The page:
Having an electronic virtual assistant to manage all correspondence, scheduling and follow–up is critical for long term success and sustainability. Engaging all community stakeholders insures widespread adoption and utilization resulting in better treatment outcomes. Social organizations and civic associations must be active participants and leaders if telehealth is to succeed.

Correctional care telemedicine has long been an effective care delivery tool for jails & prisons. It has significantly reduced the cost and risk of prisoner transports to see physicians and has demonstrated success in managing diabetic and other chronic conditions that require routine monitoring. Telepsychiatry has become an invaluable tool in managing inmate mental health and as part of an overall health and rehab program, virtual counseling and therapy is available to inmates.

By deploying both consumer facing and institutionally driven telemedicine services, organizations are dramatically improving access to all levels of care. Many large healthcare delivery systems and insurance payers are providing access to telemedicine services as a way of directing patients to the most appropriate level of care by contracting with physician networks that recruit local doctors to participate and treat their own patients. Telehealth should be designed to serve and support patients locally, help community clinics and hospitals retain treatment revenue, improve clinical productivity, and coordinate population health efforts.

All points of patient contact (doctor’s office, urgent care clinic, hospital ER, pharmacy, nursing home/assisted living facility) should be able to offer basic levels of telehealth services. Interacting with patients in real–time contributes to their sense of engagement and ongoing health and wellness and should be incorporated into the practice management strategy. With the transition from fee–for–service to value based, outcome driven contracts, deploying telehealth becomes imperative and requires the active involvement of both staff and patients.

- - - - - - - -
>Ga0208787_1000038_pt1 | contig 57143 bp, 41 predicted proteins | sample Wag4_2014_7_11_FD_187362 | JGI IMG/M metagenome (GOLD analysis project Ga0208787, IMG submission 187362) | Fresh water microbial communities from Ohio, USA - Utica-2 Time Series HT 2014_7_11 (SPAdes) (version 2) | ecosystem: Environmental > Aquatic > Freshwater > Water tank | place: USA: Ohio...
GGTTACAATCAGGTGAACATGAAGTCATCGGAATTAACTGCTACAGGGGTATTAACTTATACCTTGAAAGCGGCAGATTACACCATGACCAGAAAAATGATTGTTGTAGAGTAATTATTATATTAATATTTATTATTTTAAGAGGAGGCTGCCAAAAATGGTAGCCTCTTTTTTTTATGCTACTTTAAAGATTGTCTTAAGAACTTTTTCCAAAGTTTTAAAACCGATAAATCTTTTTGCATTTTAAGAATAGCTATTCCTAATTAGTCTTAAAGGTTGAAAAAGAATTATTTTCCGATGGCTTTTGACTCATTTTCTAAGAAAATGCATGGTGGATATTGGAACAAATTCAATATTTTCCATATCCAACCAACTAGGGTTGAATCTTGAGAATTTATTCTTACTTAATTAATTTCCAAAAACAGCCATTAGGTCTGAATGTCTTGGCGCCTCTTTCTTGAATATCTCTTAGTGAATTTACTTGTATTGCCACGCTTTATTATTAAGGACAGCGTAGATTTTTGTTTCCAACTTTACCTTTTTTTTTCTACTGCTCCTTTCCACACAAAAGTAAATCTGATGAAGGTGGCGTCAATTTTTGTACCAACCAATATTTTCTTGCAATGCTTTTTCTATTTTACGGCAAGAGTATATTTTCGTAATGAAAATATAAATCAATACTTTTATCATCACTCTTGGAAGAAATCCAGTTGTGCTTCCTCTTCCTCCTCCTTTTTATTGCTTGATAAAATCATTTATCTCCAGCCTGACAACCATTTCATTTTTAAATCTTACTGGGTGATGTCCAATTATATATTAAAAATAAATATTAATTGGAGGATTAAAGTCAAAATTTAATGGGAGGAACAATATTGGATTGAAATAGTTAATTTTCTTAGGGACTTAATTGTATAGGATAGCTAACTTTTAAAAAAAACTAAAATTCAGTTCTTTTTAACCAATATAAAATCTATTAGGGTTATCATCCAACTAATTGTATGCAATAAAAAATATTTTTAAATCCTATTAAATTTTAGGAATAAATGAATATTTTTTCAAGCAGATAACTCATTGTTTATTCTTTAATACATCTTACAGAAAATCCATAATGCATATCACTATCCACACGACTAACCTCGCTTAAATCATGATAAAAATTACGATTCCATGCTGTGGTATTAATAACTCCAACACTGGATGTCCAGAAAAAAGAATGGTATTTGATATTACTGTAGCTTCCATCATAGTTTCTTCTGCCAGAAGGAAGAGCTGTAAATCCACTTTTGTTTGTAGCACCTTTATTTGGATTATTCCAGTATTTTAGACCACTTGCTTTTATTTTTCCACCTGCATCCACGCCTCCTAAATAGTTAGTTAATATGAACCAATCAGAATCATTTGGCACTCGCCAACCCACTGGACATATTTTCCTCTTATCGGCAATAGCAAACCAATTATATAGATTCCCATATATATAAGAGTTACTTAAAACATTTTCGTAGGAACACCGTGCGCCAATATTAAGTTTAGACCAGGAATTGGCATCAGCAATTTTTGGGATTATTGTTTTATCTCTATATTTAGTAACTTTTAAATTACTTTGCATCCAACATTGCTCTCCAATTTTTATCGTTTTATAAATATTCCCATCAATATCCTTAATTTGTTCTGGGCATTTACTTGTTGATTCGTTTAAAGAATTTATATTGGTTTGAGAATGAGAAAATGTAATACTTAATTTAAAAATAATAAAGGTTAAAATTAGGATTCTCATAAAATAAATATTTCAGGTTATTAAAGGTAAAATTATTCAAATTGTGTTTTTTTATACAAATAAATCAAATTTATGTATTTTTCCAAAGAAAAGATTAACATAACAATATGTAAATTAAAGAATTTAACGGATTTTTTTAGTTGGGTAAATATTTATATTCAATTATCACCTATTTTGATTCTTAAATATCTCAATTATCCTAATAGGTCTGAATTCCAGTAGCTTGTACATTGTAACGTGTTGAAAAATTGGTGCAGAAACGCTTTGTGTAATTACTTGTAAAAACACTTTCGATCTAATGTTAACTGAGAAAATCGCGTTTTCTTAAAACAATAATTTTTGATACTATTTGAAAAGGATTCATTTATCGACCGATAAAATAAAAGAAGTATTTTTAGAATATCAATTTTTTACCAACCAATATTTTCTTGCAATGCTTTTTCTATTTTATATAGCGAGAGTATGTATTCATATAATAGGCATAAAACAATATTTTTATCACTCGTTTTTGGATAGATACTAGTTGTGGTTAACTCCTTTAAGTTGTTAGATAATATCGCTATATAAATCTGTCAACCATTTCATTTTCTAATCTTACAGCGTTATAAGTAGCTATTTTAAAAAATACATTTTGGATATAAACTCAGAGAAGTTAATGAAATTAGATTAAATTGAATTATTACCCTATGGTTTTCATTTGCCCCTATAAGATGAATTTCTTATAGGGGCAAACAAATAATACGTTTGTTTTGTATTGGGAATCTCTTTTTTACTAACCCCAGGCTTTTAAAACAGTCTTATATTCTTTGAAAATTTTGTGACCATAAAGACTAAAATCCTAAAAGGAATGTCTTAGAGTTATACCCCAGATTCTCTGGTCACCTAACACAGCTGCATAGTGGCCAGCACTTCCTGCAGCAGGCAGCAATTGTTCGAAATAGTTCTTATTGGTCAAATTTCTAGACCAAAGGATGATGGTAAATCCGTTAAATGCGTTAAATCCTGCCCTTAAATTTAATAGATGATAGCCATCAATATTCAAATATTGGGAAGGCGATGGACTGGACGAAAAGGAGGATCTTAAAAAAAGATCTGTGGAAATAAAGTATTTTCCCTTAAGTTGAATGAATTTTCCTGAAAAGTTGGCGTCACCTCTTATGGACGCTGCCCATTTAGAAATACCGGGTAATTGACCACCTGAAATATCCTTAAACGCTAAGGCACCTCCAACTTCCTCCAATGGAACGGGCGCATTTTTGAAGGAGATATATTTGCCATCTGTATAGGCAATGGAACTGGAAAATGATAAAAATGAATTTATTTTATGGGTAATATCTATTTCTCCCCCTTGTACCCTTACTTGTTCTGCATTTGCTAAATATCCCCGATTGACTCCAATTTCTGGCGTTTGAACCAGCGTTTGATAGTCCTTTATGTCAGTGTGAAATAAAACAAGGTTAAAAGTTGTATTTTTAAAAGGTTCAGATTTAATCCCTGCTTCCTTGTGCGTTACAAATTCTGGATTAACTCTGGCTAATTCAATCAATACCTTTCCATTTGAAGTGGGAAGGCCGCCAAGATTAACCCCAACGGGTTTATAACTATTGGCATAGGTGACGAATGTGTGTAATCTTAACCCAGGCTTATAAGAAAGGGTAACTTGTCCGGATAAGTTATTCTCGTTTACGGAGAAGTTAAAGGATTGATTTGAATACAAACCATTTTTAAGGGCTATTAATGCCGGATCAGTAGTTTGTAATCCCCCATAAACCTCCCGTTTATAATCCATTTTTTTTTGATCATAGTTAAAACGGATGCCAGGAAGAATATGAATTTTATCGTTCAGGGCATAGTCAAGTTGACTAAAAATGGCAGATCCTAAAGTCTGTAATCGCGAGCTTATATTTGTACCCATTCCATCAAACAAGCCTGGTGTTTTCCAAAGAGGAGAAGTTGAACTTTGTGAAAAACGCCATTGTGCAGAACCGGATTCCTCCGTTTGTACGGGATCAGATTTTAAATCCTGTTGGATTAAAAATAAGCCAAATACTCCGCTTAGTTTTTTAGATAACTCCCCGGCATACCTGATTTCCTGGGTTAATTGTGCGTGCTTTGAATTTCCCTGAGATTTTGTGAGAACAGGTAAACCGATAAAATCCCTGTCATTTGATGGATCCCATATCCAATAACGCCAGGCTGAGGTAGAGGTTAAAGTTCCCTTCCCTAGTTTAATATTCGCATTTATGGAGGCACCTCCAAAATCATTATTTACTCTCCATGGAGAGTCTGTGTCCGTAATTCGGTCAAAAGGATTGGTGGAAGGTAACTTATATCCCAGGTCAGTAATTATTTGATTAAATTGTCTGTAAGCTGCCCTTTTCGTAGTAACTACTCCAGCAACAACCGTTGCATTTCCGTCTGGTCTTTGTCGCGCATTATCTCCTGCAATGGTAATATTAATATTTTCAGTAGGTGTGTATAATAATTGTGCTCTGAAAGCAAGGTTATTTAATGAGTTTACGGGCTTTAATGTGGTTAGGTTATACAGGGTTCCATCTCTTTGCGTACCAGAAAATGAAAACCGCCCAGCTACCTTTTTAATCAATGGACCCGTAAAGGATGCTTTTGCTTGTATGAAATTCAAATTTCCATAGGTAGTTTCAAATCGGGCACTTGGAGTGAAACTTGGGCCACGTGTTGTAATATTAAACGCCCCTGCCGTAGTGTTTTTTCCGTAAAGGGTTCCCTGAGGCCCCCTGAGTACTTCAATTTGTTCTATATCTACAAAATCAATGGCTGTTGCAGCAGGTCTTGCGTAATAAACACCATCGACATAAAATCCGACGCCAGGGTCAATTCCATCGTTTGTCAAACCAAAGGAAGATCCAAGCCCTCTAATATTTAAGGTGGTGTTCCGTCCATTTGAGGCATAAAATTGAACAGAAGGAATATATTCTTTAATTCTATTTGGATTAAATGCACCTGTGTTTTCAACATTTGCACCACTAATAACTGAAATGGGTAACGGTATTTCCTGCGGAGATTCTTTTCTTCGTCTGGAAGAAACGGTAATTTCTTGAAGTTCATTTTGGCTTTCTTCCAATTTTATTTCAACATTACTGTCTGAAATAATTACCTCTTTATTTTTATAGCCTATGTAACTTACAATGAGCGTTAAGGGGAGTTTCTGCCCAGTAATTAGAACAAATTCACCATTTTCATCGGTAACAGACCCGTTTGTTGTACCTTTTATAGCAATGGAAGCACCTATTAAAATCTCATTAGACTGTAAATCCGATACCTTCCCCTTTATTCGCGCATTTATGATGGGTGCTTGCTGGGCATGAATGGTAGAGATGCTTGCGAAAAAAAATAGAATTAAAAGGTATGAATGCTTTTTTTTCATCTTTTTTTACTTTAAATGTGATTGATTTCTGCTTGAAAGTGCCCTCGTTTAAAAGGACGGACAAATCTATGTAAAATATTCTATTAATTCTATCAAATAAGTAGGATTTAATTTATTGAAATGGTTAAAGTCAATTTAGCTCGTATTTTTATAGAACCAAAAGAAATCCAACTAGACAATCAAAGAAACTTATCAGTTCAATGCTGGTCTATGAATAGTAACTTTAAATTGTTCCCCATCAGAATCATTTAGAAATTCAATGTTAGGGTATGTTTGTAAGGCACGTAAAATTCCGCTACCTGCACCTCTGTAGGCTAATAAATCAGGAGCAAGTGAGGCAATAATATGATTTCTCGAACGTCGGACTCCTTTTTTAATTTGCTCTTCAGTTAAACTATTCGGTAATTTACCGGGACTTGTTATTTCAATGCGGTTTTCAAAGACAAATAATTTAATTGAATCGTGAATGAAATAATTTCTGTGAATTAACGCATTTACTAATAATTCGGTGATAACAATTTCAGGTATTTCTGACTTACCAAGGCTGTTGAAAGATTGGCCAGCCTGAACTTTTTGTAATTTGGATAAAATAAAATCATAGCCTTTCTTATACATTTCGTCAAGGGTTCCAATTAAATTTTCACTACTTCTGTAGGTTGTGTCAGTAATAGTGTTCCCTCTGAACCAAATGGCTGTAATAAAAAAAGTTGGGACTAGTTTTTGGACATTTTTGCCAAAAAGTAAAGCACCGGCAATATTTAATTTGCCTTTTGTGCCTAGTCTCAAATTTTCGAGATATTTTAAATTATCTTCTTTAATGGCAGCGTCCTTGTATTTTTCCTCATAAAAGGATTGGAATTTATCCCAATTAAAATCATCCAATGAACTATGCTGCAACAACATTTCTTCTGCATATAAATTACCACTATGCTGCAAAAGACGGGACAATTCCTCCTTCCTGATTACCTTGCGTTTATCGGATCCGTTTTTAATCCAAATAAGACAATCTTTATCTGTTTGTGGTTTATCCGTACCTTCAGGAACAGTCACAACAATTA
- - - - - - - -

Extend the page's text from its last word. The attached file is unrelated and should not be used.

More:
1. Potential Return on Investment
    The cost of implementing a telehealth program can be minimal depending on the scale and scope intended. With the addition of high–grade digital cameras and monitors, most practices can recoup their investment quickly by performing either (or both) high volume/low reimbursement (primary care screenings) or low volume/high reimbursement procedures (telestroke). With fee–for–service insurance reimbursement and value–based contracts, telehealth can ultimately be a revenue generating service that also improves practice productivity (refined work flows for nursing staff can redirect clinical resources to supporting patients wanting/needed to discuss their condition). By decreasing the number of no–show appointments, specialists can better manage their scheduling gaps and fill them with virtual visits.
  2. Scalability
    Telehealth as a practice–based solution, scales well depending on the size and intent of the organization interested in offering these services. Small practices can offer both synchronous and asynchronous services that can resolve most health conditions without the need for urgent or emergency care. Larger practices or hospitals can offer a wider range of clinical services depending on clinical capacity to meet the demand and the existing communication infrastructure to support a more robust level of video driven data. As a means for reducing readmission rates, post discharge home based monitoring can be achieved using low cost devices that measure and transmit vital sign data. The cost of providing this service is minimal compared to the cost of readmitting a patient because they were not being tracked.